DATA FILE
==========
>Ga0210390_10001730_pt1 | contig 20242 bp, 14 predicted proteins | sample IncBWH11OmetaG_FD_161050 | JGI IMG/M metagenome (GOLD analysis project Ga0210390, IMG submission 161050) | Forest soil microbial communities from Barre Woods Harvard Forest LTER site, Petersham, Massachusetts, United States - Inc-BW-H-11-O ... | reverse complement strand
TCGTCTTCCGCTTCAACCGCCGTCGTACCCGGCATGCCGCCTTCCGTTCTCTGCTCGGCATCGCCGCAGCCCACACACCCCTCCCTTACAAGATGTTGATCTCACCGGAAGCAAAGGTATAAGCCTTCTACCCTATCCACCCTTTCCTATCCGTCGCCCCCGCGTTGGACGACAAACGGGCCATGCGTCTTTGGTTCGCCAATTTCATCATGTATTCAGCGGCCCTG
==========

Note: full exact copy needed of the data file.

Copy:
>Ga0210390_10001730_pt1 | contig 20242 bp, 14 predicted proteins | sample IncBWH11OmetaG_FD_161050 | JGI IMG/M metagenome (GOLD analysis project Ga0210390, IMG submission 161050) | Forest soil microbial communities from Barre Woods Harvard Forest LTER site, Petersham, Massachusetts, United States - Inc-BW-H-11-O ... | reverse complement strand
TCGTCTTCCGCTTCAACCGCCGTCGTACCCGGCATGCCGCCTTCCGTTCTCTGCTCGGCATCGCCGCAGCCCACACACCCCTCCCTTACAAGATGTTGATCTCACCGGAAGCAAAGGTATAAGCCTTCTACCCTATCCACCCTTTCCTATCCGTCGCCCCCGCGTTGGACGACAAACGGGCCATGCGTCTTTGGTTCGCCAATTTCATCATGTATTCAGCGGCCCTG